I have two questions about predicative complements:
1) I've been scouring CaGEL* in pursuit of some kind of survey of forms functioning as subject predicative complement, but have failed miserably; I've found lots of comments as to what forms typically function as subject predicative complement, but no exhaustive discussion of all the forms that actually can function this way. Is there anyone who happens to know of any such discussion/survey?
2) On a more specific note, I'm wondering about the phrase in bold in :
 I am very (much) against the whole idea
What is this?? From a function perspective, it clearly relates to a predicand (the subject I), so I guess it has to be a subject predicative complement, right? But what is it from a formal point of view? It’s like an adjective phrase in that it can be modified by very or very much in the sense 'decisively', but it’s obviously more like a PP in that it contains a complement in the form of a noun phrase (the whole idea), and in that against is listed as a preposition (and once as a conjunction, but never as an adjective) in the dictionaries I’ve checked (Oxford, Cambridge, Merriam.-Webster) – plus, as far as I can see, it's treated only as a preposition in CaGEL. Now, if PPs can’t function as predicatives, I suppose the only possible analysis is to see this phrase as an AdjP, but since I’m not sure they can’t (hence my first question above) I’m still wondering…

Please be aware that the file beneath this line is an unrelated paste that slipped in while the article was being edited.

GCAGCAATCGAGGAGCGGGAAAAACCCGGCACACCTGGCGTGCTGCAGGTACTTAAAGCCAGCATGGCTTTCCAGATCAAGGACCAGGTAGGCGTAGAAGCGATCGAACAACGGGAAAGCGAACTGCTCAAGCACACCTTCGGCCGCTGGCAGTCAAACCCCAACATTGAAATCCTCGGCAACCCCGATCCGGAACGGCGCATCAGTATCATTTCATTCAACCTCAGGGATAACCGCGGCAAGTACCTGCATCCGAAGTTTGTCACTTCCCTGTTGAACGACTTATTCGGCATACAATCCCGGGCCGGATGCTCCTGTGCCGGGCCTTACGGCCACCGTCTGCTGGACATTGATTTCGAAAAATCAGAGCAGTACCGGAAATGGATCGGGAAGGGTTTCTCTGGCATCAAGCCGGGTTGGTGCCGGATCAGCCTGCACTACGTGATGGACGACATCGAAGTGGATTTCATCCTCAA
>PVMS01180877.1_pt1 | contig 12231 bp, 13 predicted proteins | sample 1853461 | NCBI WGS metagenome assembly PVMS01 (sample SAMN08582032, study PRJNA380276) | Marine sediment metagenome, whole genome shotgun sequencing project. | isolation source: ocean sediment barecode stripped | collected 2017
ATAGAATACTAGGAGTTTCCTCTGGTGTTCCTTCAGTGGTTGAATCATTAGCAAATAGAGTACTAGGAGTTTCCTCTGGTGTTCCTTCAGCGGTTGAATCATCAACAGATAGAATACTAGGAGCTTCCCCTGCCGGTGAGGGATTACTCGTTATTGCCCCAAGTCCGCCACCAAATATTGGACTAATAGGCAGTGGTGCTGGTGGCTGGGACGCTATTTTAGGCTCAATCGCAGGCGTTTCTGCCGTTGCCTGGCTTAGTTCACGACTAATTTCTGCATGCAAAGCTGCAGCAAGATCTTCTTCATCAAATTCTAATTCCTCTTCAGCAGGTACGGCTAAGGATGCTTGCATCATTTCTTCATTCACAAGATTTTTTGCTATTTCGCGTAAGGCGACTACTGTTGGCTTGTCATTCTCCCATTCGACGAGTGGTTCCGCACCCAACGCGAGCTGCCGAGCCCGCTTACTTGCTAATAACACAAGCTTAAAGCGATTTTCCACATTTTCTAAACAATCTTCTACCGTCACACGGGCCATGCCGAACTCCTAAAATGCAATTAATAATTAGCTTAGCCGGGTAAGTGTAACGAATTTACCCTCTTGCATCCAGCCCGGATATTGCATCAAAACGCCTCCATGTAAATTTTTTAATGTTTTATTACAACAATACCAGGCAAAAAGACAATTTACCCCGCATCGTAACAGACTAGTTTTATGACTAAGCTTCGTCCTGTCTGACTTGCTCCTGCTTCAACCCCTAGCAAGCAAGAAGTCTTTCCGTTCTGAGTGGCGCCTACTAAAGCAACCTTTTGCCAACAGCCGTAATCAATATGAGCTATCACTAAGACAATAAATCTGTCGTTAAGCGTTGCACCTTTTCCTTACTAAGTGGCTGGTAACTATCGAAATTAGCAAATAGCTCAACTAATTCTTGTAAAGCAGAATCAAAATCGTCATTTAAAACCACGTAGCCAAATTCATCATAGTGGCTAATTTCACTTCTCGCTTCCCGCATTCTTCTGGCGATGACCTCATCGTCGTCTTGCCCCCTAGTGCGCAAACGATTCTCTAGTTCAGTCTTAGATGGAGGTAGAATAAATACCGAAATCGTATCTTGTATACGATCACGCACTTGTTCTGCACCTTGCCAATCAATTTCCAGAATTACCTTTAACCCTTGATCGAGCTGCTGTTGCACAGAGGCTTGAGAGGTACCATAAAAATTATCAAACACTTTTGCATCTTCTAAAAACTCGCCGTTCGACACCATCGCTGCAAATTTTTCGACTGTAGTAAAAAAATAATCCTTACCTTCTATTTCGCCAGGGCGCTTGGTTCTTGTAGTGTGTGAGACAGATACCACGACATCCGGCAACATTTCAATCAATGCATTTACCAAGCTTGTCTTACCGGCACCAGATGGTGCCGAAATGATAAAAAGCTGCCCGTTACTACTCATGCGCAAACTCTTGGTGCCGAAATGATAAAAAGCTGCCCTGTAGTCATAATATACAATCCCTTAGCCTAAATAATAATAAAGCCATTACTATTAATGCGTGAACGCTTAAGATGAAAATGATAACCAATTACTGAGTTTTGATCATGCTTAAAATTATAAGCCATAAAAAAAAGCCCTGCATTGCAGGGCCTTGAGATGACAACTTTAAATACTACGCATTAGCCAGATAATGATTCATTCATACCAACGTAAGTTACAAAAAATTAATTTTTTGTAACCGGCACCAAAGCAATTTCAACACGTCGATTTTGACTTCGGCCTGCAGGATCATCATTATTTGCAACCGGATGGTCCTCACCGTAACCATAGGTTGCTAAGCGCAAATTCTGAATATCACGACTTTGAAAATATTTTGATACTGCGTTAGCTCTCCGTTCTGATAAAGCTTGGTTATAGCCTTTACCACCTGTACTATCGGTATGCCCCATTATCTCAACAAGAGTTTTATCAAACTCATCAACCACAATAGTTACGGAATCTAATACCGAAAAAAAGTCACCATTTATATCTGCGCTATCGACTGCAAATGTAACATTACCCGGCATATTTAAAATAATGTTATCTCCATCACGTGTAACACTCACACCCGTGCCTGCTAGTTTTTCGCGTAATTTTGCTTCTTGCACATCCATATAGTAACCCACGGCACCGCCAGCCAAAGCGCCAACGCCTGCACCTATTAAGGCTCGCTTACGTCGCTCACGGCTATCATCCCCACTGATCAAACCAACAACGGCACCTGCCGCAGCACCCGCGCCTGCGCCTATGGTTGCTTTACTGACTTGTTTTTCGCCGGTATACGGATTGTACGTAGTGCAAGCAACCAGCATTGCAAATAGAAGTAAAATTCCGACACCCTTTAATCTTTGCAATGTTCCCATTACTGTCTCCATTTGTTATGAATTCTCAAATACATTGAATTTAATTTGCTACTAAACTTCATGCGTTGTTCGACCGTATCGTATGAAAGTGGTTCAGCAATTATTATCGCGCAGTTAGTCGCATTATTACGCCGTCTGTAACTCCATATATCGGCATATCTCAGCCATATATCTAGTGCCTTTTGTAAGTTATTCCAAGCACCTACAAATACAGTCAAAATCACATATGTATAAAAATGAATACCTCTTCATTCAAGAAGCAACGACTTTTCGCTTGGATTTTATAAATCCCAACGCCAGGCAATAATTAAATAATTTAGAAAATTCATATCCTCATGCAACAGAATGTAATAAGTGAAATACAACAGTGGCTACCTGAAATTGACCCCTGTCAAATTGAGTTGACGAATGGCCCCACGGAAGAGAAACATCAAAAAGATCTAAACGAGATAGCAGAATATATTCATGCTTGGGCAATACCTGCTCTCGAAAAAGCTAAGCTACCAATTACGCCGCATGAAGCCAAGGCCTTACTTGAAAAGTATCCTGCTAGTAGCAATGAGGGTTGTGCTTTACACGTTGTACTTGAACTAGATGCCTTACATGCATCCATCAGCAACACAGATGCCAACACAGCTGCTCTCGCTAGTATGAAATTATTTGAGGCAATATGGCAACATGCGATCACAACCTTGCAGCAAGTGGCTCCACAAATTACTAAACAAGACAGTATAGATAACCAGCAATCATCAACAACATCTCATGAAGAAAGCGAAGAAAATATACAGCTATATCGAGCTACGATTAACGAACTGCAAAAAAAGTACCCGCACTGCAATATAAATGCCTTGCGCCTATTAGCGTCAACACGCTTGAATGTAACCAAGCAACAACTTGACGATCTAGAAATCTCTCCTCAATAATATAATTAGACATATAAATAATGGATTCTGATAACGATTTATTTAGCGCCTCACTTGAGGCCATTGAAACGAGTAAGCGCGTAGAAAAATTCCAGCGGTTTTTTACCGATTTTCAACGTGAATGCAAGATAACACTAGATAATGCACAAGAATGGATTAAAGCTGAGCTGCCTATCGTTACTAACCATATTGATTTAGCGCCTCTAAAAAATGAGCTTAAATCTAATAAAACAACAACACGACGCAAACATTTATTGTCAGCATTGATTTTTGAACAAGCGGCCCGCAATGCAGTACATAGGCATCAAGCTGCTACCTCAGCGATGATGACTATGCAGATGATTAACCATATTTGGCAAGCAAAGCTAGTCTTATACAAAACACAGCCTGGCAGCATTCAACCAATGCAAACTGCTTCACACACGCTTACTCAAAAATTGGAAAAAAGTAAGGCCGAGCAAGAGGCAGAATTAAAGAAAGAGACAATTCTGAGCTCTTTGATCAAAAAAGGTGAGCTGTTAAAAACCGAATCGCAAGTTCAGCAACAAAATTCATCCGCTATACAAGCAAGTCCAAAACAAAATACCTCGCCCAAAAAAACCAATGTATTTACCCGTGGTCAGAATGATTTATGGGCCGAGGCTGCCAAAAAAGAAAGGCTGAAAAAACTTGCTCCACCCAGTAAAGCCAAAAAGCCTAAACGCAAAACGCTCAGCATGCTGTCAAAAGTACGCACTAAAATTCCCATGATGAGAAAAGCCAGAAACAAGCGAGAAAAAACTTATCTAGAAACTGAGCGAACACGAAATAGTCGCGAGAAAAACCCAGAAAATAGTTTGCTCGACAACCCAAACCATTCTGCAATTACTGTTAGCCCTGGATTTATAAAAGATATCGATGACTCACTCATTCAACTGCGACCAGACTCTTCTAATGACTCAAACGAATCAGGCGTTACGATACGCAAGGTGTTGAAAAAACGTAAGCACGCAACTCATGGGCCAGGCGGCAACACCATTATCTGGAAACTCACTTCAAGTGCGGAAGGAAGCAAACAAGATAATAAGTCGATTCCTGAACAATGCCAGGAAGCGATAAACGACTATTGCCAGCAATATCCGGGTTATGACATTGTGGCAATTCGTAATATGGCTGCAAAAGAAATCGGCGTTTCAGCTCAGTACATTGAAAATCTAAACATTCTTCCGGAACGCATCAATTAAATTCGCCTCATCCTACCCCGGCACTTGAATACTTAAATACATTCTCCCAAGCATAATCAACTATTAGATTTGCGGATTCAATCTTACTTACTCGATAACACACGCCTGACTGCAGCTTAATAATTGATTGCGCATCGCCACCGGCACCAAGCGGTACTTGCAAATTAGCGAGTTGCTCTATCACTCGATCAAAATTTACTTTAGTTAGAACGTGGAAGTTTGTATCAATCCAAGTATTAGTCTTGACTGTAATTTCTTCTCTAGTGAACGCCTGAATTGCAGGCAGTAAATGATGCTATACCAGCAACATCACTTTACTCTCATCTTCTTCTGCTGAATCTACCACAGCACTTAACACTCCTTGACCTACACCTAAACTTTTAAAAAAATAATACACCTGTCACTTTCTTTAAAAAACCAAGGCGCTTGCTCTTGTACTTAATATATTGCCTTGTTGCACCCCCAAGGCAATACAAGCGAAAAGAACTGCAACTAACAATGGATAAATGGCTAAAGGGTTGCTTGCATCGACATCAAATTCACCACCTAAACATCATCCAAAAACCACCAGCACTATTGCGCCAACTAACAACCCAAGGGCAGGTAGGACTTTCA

*Huddleston, R., and Pullum, G. K., 2002. The Cambridge Grammar of the English Language. Cambridge: Cambridge University Press.